A Look Back At What Computers Used To Be
It wasn’t that long ago that computers were incredibly slow and just not very good. But at the time, they were amazing. It’s incredibly to see just how far we’ve come.
Macintosh’s bang is changing too. It took a year, but an adequate library of software has finally accumulated, and it’s accelerating. One after another, bottlenecks in the hardware are being solved. You can get a second disk drive ($500 list; $435 street), and 512K memory (upgrade from 128K, $700 list), and good on-board hard-disk storage with a Hyperdrive (for 512K Mac, $2200 list; for 128K Mac, $2800 list), and a good trac-ball (Assimilation, $129 list) for mouse-haters. The maddening slowness of disk access can be solved on a 512K Mac with Assimilation’s RAM disk ($29 list) — with it MACWRITE, for example, loads in 3 seconds instead of 27 seconds. Other accelerators coming from Apple are an improved Finder to keep up with the hard disk and a “switcher” designed by Andy Hertzfeld that shifts in a blink between applications.
The hardware environment around the Macintosh is also being enriched. Most dramatic is Apple’s $7,000 laser printer, which enables flat-out self-publishing. The Thunderscanner is a cheap ($299 list) and dazzling digitizer of images, opening up new graphic vistas. The “Mac Office” linking of computers by wire adds to Mac’s corporate credibility. And the formidable old Lisa has been rejiggered (and renamed “Macintosh XL,” sigh, $3995 list) to fully accomodate the Mac software library — I wonder if it might become the serious business or writing machine that Mac never quite settles down to.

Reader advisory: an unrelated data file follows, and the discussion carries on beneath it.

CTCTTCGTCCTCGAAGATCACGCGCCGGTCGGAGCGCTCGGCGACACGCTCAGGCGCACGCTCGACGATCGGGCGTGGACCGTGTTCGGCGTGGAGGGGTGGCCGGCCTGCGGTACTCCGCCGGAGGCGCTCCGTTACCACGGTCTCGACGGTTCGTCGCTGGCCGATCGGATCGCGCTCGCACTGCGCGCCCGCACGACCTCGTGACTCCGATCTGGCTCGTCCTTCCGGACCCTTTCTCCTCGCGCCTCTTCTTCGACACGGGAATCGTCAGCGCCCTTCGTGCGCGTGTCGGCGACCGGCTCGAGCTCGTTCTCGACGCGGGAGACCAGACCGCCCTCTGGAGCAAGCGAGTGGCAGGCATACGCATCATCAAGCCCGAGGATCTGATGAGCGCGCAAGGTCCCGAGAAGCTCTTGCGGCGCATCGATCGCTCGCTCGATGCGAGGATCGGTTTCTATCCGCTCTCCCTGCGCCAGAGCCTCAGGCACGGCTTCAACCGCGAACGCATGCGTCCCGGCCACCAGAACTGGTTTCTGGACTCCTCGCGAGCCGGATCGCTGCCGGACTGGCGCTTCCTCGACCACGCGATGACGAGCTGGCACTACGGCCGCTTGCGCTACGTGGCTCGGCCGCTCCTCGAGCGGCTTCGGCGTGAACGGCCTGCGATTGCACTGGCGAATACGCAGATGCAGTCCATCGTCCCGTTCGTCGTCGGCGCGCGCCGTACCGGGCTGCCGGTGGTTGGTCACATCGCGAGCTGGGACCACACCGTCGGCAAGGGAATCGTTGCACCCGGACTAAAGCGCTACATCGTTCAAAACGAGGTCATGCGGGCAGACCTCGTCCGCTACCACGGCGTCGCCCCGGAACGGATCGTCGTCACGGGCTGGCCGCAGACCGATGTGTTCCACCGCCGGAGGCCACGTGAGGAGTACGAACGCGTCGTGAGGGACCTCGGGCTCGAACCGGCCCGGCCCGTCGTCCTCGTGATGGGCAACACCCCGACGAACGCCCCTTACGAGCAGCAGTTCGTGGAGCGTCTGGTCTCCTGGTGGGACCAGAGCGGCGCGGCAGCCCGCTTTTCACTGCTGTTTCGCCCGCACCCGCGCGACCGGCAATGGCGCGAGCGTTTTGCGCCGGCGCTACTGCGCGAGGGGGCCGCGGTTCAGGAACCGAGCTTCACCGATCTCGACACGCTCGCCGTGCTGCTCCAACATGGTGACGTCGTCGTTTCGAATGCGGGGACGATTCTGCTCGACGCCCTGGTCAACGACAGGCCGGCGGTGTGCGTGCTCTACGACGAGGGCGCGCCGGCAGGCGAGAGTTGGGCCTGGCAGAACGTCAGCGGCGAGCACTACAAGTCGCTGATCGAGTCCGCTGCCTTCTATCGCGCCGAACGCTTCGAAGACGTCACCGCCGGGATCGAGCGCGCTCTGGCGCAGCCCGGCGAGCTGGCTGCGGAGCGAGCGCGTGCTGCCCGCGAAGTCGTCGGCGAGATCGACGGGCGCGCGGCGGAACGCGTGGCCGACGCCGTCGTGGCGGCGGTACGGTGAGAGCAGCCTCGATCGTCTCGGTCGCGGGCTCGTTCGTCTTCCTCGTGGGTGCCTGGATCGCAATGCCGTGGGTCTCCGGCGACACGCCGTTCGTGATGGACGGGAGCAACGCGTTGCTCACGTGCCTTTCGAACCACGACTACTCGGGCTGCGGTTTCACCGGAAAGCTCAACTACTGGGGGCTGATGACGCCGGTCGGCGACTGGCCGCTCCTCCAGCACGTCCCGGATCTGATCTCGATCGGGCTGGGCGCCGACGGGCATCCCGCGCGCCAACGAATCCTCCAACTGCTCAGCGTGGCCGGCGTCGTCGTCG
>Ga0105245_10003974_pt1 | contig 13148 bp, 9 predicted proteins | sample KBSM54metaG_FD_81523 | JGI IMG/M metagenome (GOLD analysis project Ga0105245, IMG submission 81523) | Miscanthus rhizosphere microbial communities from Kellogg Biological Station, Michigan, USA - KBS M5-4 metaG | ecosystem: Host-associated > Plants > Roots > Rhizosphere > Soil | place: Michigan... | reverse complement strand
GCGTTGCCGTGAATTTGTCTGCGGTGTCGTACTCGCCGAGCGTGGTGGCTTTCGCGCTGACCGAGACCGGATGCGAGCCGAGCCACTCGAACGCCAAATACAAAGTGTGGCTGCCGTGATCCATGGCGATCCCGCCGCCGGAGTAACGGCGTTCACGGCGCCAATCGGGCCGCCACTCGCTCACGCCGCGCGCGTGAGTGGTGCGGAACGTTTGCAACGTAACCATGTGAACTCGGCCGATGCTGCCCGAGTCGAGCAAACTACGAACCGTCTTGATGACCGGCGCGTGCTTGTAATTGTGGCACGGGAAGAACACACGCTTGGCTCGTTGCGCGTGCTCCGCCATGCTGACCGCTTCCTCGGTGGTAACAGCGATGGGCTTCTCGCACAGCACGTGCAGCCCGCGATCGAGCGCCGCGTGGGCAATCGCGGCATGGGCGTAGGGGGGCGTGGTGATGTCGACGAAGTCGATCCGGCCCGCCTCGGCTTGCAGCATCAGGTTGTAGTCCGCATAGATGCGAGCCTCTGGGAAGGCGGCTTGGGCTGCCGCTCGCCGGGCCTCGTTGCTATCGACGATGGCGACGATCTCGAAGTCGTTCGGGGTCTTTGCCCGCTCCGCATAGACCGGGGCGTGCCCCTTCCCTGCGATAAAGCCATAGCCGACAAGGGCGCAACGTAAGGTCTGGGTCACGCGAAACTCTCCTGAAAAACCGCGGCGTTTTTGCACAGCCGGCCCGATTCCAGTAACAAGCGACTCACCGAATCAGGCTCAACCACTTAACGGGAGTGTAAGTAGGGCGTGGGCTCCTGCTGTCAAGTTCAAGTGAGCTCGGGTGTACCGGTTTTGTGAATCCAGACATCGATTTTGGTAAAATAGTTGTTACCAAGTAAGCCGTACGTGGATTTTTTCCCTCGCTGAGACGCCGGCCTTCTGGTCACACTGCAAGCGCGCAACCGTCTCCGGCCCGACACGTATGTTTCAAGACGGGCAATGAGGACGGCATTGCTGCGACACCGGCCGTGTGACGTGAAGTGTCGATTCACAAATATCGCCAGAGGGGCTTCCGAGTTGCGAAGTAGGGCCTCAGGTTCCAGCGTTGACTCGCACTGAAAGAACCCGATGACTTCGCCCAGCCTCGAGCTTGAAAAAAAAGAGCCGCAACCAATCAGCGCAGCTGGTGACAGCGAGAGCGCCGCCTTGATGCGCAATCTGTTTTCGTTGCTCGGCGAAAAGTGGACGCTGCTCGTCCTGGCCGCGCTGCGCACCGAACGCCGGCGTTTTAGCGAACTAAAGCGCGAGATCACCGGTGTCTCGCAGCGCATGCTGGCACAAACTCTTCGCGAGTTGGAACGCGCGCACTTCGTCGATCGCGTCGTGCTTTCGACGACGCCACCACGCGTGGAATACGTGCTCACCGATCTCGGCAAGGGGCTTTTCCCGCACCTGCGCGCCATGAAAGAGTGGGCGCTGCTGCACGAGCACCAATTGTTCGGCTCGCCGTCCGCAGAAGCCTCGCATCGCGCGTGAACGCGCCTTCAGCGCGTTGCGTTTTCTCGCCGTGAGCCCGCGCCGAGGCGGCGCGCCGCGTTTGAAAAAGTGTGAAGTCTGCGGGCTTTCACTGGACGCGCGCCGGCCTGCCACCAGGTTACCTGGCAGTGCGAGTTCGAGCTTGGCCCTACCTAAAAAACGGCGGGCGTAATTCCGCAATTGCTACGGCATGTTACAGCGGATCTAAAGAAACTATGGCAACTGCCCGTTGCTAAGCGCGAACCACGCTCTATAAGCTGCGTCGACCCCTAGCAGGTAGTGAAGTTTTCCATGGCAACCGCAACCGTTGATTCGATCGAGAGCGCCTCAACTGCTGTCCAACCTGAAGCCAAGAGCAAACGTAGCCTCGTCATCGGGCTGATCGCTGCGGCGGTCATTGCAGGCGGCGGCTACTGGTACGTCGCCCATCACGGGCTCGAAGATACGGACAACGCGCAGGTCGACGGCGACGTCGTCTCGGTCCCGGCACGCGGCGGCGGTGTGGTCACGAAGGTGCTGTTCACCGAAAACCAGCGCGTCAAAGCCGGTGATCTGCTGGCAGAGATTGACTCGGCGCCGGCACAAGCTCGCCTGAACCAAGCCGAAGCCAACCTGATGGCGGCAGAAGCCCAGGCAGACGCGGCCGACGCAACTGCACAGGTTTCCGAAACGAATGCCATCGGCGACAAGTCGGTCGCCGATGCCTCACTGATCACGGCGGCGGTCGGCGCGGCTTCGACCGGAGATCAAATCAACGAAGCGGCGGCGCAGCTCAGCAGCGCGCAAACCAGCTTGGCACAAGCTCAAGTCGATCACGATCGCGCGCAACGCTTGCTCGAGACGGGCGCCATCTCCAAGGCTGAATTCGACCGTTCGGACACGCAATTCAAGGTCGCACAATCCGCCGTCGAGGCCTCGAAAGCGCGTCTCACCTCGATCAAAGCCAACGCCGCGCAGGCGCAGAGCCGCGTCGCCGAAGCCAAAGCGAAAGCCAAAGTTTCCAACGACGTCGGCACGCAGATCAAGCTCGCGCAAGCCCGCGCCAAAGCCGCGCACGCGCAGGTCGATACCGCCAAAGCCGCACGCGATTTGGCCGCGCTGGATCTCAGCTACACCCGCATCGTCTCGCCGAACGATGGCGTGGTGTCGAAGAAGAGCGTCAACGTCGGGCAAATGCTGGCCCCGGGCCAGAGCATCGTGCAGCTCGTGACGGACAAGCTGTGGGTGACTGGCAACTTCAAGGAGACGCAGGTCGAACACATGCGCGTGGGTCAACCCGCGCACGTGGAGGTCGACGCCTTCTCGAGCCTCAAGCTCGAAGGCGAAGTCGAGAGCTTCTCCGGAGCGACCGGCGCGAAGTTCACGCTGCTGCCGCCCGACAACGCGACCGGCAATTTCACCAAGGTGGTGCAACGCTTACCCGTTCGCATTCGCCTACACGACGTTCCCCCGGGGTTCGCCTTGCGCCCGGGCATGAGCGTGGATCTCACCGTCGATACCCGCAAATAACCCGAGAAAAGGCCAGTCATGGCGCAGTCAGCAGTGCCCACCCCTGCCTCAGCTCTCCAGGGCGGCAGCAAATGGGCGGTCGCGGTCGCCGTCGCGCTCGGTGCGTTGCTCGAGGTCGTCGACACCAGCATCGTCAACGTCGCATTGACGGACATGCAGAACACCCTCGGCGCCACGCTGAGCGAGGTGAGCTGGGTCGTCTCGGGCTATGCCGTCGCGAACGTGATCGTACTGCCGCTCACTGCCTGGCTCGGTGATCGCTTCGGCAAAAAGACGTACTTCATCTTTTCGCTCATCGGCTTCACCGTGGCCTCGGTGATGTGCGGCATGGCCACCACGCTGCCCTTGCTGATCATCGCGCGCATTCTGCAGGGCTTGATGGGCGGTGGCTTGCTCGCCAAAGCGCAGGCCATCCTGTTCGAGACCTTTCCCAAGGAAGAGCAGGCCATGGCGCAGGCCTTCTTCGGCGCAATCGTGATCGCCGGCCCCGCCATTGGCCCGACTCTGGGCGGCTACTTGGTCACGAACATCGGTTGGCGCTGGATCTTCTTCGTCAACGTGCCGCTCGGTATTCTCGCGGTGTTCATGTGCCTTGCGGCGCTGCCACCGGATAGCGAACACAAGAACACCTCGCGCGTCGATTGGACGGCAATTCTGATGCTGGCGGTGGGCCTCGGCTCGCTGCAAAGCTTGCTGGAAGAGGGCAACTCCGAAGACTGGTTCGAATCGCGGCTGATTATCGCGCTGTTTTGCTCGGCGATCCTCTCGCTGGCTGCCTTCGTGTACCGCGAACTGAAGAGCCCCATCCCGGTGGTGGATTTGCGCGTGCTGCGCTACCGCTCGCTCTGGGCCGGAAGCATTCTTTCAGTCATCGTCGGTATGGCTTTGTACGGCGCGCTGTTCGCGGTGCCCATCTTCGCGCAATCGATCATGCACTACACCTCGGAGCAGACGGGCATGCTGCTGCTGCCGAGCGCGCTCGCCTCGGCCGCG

IBM’s MS-DOS machines are refining too, though more evolutionary than revolutionary. The major advance, the IBM PC-AT ($5800 list; $5400 street), with vastly more memory and storage and good design than the PC, is stumbling onto the market with technical and compatibility and supply prblems that are taking the usual months to work through. It’ll take a year for software to catch up fully with its capabilities, just as when the PC first came out. But it is a rich new computing environment; early owners are reveling as well as bitching.
The question is, at what point does maturing design and the lowering cost of memory and storage give the image-intensive 32-bit Macintosh and Mac-alikes the edge over 16-bit character-intensive MS-DOS computers for ordinary use? If “Jackintosh” jacks the price of Macintosh down, I’d say later this year.
~Brand, Stewart, Richard Dalton, and Louis Jaffe. “Bright new boxes: watch and wait before pouncing.” Whole Earth Review (1985): 81+.
It will be curious to see how the next 25 years will treat the computer industry. I think Star Wars type holograms are just around the corner.